In 2002, I was invited by the Chicoutimi-based artists-run-center Le LOBE to create a live artwork and chose to locate what eventually was called For Giving, in a popular bowling alley. The center in which the bowling alley was located was built in the aftermath of the 1996 flooding in the Saguenay region of Quebec that killed 10 people, forced mass evacuations, and destroyed important cultural and social infrastructures including the previous community center.

After days of carefully observing local bowling practices, I began to appreciate just how appropriate it was to invite awareness about the act of forgiving with the pins alternately being struck down by the skill and luck of the bowlers' aim and force only to be reset by mechanical devices situated out of sight and behind the closed doors. I also began to realize how difficult it was to invite dialogue about forgiveness amongst people who were engrossed in their game and so acted on an idea I had of installing 6" vinyl self-adhesive letters spelling out the  word P A R D O N in the exact yellow of the trim on the ball-retrieval unit.

Prior to this intervention, one bowler said: « Le pardon c'est trop gros comme concept » when asked if she would share with me her thoughts about how giving and forgiving were related processes. This woman clearly  thought that forgiving was too large a concept to consider, perhaps especially while bowling. What happened after I made this slight modification was nothing short of a turnaround from the initial dismissal - and in some instances indifference - that greeted my eagerness to facilitate conversations about forgiveness. Bowlers began to appropriate the theme and a spontaneous open-mike session erupted with people vying for a turn to share their stories of exoneration and mercy while speaking amongst themselves and into the karaoke machine.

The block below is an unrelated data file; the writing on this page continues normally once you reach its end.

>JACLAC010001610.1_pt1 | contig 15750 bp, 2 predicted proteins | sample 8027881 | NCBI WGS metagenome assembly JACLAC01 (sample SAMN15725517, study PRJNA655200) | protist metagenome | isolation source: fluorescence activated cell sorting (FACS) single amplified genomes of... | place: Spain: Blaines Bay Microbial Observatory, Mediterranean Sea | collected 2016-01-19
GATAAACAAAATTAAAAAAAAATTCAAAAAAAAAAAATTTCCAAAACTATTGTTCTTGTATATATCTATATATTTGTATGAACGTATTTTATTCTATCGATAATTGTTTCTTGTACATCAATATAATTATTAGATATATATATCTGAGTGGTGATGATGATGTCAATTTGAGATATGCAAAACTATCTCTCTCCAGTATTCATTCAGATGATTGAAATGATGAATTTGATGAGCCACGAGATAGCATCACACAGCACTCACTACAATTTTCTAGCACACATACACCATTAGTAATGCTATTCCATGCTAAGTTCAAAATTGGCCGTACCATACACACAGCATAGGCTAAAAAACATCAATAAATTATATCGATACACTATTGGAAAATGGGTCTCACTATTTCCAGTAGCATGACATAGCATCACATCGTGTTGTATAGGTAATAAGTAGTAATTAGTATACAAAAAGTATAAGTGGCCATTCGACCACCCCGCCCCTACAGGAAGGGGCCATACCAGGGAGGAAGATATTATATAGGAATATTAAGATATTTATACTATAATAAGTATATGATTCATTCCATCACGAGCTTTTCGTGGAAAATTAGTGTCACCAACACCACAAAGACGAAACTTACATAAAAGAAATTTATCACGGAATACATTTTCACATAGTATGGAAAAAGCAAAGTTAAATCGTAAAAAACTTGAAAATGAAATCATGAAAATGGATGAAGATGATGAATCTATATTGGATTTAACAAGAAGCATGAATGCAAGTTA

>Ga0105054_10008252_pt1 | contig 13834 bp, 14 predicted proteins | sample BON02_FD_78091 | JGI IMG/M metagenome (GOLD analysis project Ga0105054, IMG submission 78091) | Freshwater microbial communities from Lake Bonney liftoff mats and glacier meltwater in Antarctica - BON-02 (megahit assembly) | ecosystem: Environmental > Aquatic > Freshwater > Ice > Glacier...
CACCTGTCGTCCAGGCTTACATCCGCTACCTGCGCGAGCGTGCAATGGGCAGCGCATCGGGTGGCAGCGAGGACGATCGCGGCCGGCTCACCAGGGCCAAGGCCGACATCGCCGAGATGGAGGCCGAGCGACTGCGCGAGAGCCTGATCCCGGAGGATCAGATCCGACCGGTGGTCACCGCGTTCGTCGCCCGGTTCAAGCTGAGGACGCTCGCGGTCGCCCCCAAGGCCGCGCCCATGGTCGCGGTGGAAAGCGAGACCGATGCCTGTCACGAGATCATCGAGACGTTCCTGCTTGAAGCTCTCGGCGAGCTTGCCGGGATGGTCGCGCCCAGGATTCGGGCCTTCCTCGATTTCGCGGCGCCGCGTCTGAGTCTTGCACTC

All these years later having been asked to consider the end of war, I identify with the woman who proclaimed a sense of overwhelm: The End of War is simply too big a concept I suspect because the architecture within which we go about our daily lives does not easily invite the conditions to enter into a complex analysis of war–how it destroys and also how it serves us. The one thing that I feel sure about is that the end of war is a notion that implores us to dialogue.

The vinyl letters were intended to remain temporarily, yet having recently visited Chicoutimi (five years after the actual intervention), I was disappointed to learn that the director of the bowling alley did not even remember the installation. The modest alteration made it possible for some individuals to play with forgiving for a short while.  Imagining architectural changes that might similarly invite conversation about the end of war calls for attentive listening even, and perhaps especially, in unlikely places. However if we are to participate in such a dialogue, it is incumbent upon us to find ways to sustain it beyond brief moments in time.

About This Story

  • Contributors: Tiffany Lee Brown, Mansi Shah, Lidia Yuknavitch, Kristen Tsiatsios, Nic Warmenhoven, Marvin Bell, Magdalen Powers, Jamie McMurry, Devora Neumark, Yoko Ono, Rebeca Mindez, Adam Eevens, Art Chantry, Alex Lilly, Sue Coe, David Tartakover
  • Published Online: Jan 13, 2012
  • Print Publication Date: Jul 2008